Concrete lion campaign launched
Throughout the summer and fall months, visitors and residents alike couldn’t help but notice a growing population of concrete lions appearing all over town.
Businesses and individuals purchased the statues in conjunction with a Heart of Rushville promotion to bring the community closer together and increase community pride.
A contest was held to paint the lions and winners in three categories (spirit of the lion project, people’s choice and artist’s award) were announced at the Fall Festival.
Rushville resident Brian Sheehan was one of the driving forces behind the project. When asked at the time why a lion was being featured in the effort, Sheehan noted that the lion has been the mascot of the local high school for nearly 100 years. He continued by saying that signs greeting visitors to Rushville read “Home of the Lions.”
Partners for Progress formed
In mid April we reported that long-held borders between the city of Rushville and Rush County were dissolving and a spirit of partnership was emerging with the formation of a new effort to work together for the progress of the entire area.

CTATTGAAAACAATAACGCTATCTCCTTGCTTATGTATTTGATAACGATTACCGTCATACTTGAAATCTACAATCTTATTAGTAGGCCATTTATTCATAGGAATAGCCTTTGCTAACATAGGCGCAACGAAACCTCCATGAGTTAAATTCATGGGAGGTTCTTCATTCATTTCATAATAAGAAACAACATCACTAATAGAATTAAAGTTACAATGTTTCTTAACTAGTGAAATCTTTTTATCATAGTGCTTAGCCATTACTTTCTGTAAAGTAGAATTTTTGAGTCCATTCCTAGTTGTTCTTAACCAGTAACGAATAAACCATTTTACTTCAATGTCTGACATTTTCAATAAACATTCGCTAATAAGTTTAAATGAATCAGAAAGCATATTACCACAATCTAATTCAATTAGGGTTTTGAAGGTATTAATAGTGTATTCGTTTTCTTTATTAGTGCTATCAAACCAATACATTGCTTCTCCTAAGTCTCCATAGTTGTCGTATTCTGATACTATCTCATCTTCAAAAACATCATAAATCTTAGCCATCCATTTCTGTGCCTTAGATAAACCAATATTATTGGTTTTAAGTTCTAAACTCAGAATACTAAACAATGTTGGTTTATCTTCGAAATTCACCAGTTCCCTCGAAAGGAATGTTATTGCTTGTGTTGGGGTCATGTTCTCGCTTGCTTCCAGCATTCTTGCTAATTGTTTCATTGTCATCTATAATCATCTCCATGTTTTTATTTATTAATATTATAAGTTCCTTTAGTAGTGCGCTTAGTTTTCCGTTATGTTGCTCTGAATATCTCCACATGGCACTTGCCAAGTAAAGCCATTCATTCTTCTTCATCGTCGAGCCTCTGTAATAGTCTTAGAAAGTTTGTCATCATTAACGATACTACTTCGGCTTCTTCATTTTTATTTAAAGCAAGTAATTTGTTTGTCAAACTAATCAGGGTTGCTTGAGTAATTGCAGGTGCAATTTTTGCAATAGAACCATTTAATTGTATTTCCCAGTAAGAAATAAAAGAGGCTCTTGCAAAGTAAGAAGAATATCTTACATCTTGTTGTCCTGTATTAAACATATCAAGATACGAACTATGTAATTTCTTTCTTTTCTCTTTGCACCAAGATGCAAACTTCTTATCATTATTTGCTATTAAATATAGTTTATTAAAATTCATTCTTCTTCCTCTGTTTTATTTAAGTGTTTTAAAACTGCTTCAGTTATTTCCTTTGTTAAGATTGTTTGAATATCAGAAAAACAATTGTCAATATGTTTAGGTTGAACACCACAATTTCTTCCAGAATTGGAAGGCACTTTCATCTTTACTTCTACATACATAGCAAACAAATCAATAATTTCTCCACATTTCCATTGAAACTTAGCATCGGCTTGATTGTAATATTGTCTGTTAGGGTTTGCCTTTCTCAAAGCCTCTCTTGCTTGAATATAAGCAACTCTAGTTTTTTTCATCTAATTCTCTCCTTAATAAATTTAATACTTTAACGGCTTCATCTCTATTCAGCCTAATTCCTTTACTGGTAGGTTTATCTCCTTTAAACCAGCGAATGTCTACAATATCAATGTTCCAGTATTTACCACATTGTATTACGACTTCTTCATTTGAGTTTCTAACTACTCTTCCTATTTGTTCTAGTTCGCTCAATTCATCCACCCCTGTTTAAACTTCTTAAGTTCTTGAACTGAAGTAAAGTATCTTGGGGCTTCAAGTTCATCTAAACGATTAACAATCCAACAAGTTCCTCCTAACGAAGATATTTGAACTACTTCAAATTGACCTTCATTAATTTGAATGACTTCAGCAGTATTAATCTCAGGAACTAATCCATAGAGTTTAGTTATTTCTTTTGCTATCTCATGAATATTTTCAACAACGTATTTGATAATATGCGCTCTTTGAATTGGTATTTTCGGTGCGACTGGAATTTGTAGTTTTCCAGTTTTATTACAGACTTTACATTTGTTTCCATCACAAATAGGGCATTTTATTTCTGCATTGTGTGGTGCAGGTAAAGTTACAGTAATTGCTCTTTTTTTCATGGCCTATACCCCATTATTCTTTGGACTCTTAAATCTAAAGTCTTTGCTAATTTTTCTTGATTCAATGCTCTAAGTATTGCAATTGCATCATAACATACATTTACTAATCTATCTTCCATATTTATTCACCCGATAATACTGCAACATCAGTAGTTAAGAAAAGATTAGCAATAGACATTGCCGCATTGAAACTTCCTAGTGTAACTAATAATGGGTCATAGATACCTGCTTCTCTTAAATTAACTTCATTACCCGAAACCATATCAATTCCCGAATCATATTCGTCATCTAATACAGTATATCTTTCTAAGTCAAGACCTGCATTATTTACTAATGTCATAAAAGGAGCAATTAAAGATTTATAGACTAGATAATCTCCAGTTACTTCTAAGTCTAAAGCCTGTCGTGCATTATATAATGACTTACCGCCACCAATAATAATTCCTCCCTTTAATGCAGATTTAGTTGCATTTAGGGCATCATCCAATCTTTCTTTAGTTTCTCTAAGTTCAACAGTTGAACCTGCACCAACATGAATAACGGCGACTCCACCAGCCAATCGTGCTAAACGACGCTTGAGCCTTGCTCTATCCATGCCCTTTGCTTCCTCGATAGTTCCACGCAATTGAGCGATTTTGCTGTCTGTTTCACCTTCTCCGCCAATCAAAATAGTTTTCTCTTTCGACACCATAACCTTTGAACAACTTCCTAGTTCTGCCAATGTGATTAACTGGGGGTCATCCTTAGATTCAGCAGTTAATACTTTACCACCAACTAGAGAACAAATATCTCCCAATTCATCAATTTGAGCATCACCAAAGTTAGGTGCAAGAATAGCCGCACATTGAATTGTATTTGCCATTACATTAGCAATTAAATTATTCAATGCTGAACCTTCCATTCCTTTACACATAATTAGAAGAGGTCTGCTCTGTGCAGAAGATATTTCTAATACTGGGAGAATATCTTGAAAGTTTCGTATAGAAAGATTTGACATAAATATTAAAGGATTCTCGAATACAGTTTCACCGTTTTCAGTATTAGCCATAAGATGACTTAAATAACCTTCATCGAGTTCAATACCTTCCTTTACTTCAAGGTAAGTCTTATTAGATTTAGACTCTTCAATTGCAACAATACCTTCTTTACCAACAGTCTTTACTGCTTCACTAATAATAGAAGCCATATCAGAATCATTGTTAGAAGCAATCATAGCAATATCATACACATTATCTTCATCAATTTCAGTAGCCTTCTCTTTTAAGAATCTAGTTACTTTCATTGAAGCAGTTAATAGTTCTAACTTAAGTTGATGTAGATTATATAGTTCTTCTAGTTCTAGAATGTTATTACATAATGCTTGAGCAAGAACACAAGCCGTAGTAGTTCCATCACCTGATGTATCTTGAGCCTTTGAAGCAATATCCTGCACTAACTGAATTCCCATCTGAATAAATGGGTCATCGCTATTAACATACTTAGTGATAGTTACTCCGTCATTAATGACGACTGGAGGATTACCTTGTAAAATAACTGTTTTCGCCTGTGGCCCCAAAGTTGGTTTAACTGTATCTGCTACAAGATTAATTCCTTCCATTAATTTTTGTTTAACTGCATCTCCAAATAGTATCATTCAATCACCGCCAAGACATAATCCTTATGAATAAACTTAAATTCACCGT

For generations, initiatives came from either city leaders or from county leaders, but rarely have new initiatives sought to break down barriers in thought and geography so completely as Partners for Progress.
A group of community representatives, from both the private and public sector, is working together for the purpose of envisioning and planning through identifying needs and opportunities and finding the assets to create positive solutions for all of us.
Air Evac leaves town
In mid February, nearly four years to the day after landing in Rush County, Missouri-based Air Evac, a flight ambulance service, announced it was vacating its Rushville base on the Rush Memorial Hospital campus.
The air ambulance service began operating locally during March, 2008 and made nearly 400 fights annually while servicing a nearly 70 mile radius encompassing the counties of Decatur, Fayette, Hancock, Henry, Shelby and Rush.
At the time of their departure, the company cited lack of community support of its membership-based company as a major factor. The company also cited the availability of other air ambulance services in this part of the state.